There’s always been an art-like process in marketing and selling a classically-designed historic mansion or estate. They are not for every buyer. But they’re perfect for most of them right now if you market your property the right way to the right people.
Young homebuyers love old homes
For what it’s worth, the majority of people we know in their early 30’s through late 40’s (i.e., consumers in prime early revenue generating and house buying years) in Philadelphia live in historic homes that are 90 years old— and in some cases far older. The same goes for everyone we know in Washington, D.C. and Chicago.
Because a brownstone townhouse six blocks from where you work and your kids go to school is awesome. Because historic homes in established neighborhoods foster community. Because 6,000 square feet of living space for a family of four can get tiresome to maintain when you could otherwise be at the beach. Because walking or biking to everything is the new millennial dream.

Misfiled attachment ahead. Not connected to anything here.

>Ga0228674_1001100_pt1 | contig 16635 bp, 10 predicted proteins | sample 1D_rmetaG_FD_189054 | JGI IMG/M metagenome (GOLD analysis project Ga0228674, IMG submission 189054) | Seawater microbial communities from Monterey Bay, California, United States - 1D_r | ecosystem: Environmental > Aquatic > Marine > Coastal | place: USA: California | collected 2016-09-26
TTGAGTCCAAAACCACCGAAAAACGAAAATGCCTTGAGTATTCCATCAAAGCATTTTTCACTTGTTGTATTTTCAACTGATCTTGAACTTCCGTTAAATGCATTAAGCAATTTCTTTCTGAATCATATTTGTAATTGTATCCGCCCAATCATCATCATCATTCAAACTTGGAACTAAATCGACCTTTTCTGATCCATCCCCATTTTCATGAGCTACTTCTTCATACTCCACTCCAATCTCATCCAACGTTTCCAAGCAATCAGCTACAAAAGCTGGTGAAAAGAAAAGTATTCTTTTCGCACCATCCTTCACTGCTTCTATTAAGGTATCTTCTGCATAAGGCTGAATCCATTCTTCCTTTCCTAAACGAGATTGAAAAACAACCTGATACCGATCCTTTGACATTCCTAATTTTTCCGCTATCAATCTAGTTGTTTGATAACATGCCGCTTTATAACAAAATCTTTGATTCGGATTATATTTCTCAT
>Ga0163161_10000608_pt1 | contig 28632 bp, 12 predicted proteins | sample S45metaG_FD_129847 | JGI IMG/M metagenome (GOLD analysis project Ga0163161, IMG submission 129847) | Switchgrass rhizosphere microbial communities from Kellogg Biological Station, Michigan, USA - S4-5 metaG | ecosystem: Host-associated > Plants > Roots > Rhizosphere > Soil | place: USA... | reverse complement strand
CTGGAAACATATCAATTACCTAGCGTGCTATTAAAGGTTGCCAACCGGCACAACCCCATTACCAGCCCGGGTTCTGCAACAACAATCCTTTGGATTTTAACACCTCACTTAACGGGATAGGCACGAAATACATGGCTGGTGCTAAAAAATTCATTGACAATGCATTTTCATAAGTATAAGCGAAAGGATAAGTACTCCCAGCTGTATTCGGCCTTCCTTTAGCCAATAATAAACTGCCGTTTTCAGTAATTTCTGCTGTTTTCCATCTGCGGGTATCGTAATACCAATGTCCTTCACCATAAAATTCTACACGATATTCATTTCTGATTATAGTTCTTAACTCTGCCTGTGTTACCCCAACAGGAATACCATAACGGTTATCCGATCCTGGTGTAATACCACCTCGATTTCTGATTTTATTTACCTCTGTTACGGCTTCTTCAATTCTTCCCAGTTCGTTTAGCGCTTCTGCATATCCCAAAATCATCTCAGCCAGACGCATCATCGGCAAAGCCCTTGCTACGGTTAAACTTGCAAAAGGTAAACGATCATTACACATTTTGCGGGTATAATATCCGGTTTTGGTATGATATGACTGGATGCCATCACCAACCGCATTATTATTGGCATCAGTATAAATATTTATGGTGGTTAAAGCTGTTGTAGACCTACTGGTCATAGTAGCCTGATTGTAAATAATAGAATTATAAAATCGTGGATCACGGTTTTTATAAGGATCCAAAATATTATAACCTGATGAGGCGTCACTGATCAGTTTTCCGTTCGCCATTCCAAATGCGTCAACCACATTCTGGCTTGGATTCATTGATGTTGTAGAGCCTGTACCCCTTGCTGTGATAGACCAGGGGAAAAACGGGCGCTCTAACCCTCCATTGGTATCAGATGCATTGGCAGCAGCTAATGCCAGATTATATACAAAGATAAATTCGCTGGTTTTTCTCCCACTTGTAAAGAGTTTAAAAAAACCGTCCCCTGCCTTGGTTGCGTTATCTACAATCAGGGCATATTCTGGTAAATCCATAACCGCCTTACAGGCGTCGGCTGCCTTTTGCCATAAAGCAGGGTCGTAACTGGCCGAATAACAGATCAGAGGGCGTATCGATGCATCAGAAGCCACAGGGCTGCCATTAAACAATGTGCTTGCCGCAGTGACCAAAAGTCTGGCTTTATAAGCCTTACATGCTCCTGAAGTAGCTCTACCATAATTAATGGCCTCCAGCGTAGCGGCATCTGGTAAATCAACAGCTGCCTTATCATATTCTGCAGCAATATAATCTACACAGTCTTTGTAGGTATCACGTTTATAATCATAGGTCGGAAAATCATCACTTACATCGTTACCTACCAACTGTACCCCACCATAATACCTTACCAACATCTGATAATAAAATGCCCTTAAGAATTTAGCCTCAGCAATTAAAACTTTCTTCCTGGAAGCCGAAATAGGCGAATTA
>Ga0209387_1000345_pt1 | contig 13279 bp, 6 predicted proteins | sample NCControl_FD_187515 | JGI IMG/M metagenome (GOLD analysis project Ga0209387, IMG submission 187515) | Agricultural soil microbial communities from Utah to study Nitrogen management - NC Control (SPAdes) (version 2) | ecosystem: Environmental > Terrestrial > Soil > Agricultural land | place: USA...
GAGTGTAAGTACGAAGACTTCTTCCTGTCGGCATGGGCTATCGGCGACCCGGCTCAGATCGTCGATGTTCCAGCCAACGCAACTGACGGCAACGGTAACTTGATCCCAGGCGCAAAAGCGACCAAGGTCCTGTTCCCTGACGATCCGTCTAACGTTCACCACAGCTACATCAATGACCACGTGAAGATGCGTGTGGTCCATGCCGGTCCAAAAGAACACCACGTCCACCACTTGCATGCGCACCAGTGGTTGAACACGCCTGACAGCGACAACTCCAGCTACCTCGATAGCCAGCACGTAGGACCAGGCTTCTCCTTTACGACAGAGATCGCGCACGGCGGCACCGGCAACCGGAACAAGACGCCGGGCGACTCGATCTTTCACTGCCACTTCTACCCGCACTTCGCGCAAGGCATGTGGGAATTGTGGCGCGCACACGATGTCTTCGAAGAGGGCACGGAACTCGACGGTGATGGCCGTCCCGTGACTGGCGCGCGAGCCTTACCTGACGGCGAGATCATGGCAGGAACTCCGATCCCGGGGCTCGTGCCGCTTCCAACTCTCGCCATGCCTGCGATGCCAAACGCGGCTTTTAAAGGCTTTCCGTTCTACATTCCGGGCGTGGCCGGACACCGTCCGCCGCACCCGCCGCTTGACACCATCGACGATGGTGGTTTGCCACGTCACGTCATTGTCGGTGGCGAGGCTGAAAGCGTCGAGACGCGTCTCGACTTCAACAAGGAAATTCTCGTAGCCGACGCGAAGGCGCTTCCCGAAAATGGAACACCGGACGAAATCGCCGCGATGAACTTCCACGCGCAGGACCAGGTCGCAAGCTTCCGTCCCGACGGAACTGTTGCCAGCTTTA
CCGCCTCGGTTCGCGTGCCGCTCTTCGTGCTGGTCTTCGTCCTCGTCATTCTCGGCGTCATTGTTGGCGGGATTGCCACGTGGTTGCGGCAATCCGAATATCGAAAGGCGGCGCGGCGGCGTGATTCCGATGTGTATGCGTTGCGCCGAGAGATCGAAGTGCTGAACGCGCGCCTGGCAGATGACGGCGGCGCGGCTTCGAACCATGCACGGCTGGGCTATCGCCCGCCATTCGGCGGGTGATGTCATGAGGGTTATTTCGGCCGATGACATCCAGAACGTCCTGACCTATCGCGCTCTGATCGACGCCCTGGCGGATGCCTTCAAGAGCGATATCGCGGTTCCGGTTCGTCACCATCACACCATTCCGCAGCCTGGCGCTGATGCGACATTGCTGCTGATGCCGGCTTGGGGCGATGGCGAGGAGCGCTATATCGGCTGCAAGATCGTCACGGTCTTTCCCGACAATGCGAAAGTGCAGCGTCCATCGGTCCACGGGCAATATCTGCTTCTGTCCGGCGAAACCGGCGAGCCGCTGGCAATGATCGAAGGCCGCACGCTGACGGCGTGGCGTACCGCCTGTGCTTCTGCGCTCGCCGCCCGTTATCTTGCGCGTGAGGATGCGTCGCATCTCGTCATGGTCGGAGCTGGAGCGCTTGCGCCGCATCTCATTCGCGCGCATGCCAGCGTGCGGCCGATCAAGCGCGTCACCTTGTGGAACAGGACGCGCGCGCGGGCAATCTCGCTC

The next generation of real estate buyers has rediscovered old school downtown, metropolitan living. So don’t discount the doilies. Real estate is still all about location.
Builders don’t build like they used to
There’s a myth in real estate that newer is inherently better. When it comes to master suites, bright modern kitchens and bathrooms, and walk-in closets we couldn’t agreement more.
Most consumers looking for a new car or watch stick with trusted, historic brands like Rolex or Mercedes. The same holds true for many homebuyers looking for traditional craftsmanship but it doesn’t have a brand name yet. Instead it’s called plaster walls, copper plumbing, slate roofing and tight-grained hardwood floors.
Authentic architectural design features are reflective of an original commitment to artistry and quality that has stood the test of time.
Meggen Taylor is a co-founder of FindEverythingHistoric.com. For the past decade she has been a principal at Philadelphia-based architectural sales and consulting firm that specializes in historic renovation and building enclosure systems design, and she holds a real estate license.